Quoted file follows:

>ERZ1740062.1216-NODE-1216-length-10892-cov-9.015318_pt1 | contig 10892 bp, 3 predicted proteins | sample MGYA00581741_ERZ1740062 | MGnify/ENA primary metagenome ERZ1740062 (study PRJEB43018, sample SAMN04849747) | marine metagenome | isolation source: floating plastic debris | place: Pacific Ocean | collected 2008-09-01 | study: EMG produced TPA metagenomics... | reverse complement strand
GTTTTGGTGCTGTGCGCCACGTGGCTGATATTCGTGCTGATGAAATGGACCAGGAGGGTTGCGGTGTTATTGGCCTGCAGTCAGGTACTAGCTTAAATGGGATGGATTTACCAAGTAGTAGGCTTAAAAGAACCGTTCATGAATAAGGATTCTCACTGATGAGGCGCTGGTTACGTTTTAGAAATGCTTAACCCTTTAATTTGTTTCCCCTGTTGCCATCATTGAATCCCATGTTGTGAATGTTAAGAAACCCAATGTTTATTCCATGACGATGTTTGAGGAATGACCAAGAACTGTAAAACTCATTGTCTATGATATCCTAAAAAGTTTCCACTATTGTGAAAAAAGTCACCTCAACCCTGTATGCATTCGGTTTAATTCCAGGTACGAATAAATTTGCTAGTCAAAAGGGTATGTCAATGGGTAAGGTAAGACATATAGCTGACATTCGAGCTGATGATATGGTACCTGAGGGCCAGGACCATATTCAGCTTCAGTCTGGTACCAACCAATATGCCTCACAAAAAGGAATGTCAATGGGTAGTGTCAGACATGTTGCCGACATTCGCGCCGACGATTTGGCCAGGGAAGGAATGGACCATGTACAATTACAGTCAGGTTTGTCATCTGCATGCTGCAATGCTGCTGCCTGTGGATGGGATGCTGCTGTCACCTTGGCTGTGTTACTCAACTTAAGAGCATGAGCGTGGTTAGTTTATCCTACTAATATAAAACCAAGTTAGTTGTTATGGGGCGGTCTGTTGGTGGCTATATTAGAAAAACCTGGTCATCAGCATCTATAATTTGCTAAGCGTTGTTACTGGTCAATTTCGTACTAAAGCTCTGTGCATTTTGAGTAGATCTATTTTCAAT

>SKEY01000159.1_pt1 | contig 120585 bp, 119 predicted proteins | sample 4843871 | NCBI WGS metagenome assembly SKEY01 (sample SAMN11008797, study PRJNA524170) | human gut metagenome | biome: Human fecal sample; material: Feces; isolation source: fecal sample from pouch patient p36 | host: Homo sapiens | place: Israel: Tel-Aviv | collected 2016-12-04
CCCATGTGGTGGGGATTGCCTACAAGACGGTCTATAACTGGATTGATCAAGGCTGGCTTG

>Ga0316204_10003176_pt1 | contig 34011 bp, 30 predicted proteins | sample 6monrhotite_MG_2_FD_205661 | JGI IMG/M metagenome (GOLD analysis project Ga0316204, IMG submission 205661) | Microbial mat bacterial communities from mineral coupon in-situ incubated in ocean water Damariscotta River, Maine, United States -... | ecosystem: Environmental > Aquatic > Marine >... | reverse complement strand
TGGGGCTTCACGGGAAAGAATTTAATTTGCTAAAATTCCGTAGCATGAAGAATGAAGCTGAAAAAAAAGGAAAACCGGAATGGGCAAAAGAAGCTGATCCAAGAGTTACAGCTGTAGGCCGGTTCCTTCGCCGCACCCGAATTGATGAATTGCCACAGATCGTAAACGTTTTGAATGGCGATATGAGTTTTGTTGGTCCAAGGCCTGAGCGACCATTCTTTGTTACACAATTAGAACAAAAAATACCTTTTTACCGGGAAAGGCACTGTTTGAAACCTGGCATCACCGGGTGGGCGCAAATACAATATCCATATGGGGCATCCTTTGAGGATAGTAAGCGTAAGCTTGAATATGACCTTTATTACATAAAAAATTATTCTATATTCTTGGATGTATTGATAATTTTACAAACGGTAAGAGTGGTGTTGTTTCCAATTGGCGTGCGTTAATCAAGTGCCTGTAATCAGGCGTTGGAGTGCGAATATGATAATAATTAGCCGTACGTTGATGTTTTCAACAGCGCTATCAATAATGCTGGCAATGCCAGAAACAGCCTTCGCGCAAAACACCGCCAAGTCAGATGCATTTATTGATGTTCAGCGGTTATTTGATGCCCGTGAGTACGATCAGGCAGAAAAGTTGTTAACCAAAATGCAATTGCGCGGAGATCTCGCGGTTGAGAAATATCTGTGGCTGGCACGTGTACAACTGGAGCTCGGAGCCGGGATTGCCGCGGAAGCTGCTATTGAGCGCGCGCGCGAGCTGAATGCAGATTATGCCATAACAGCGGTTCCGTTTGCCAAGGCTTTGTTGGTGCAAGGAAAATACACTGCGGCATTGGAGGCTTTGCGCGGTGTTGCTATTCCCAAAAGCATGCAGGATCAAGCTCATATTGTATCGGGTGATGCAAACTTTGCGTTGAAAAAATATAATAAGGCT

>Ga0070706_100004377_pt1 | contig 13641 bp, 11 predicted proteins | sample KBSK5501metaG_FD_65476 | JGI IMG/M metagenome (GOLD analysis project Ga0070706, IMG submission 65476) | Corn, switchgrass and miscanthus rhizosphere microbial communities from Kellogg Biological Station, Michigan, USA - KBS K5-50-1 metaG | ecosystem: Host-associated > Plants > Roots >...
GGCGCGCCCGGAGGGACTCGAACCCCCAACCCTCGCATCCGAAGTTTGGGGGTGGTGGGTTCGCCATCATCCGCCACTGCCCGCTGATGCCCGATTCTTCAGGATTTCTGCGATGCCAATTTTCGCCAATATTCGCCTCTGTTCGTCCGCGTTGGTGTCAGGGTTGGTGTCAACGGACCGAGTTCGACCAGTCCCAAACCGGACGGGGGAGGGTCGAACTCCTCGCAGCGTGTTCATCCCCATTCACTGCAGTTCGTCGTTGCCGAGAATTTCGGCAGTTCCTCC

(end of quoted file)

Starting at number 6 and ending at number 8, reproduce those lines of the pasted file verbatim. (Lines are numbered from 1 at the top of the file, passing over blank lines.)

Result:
TGGGGCTTCACGGGAAAGAATTTAATTTGCTAAAATTCCGTAGCATGAAGAATGAAGCTGAAAAAAAAGGAAAACCGGAATGGGCAAAAGAAGCTGATCCAAGAGTTACAGCTGTAGGCCGGTTCCTTCGCCGCACCCGAATTGATGAATTGCCACAGATCGTAAACGTTTTGAATGGCGATATGAGTTTTGTTGGTCCAAGGCCTGAGCGACCATTCTTTGTTACACAATTAGAACAAAAAATACCTTTTTACCGGGAAAGGCACTGTTTGAAACCTGGCATCACCGGGTGGGCGCAAATACAATATCCATATGGGGCATCCTTTGAGGATAGTAAGCGTAAGCTTGAATATGACCTTTATTACATAAAAAATTATTCTATATTCTTGGATGTATTGATAATTTTACAAACGGTAAGAGTGGTGTTGTTTCCAATTGGCGTGCGTTAATCAAGTGCCTGTAATCAGGCGTTGGAGTGCGAATATGATAATAATTAGCCGTACGTTGATGTTTTCAACAGCGCTATCAATAATGCTGGCAATGCCAGAAACAGCCTTCGCGCAAAACACCGCCAAGTCAGATGCATTTATTGATGTTCAGCGGTTATTTGATGCCCGTGAGTACGATCAGGCAGAAAAGTTGTTAACCAAAATGCAATTGCGCGGAGATCTCGCGGTTGAGAAATATCTGTGGCTGGCACGTGTACAACTGGAGCTCGGAGCCGGGATTGCCGCGGAAGCTGCTATTGAGCGCGCGCGCGAGCTGAATGCAGATTATGCCATAACAGCGGTTCCGTTTGCCAAGGCTTTGTTGGTGCAAGGAAAATACACTGCGGCATTGGAGGCTTTGCGCGGTGTTGCTATTCCCAAAAGCATGCAGGATCAAGCTCATATTGTATCGGGTGATGCAAACTTTGCGTTGAAAAAATATAATAAGGCT

>Ga0070706_100004377_pt1 | contig 13641 bp, 11 predicted proteins | sample KBSK5501metaG_FD_65476 | JGI IMG/M metagenome (GOLD analysis project Ga0070706, IMG submission 65476) | Corn, switchgrass and miscanthus rhizosphere microbial communities from Kellogg Biological Station, Michigan, USA - KBS K5-50-1 metaG | ecosystem: Host-associated > Plants > Roots >...
GGCGCGCCCGGAGGGACTCGAACCCCCAACCCTCGCATCCGAAGTTTGGGGGTGGTGGGTTCGCCATCATCCGCCACTGCCCGCTGATGCCCGATTCTTCAGGATTTCTGCGATGCCAATTTTCGCCAATATTCGCCTCTGTTCGTCCGCGTTGGTGTCAGGGTTGGTGTCAACGGACCGAGTTCGACCAGTCCCAAACCGGACGGGGGAGGGTCGAACTCCTCGCAGCGTGTTCATCCCCATTCACTGCAGTTCGTCGTTGCCGAGAATTTCGGCAGTTCCTCC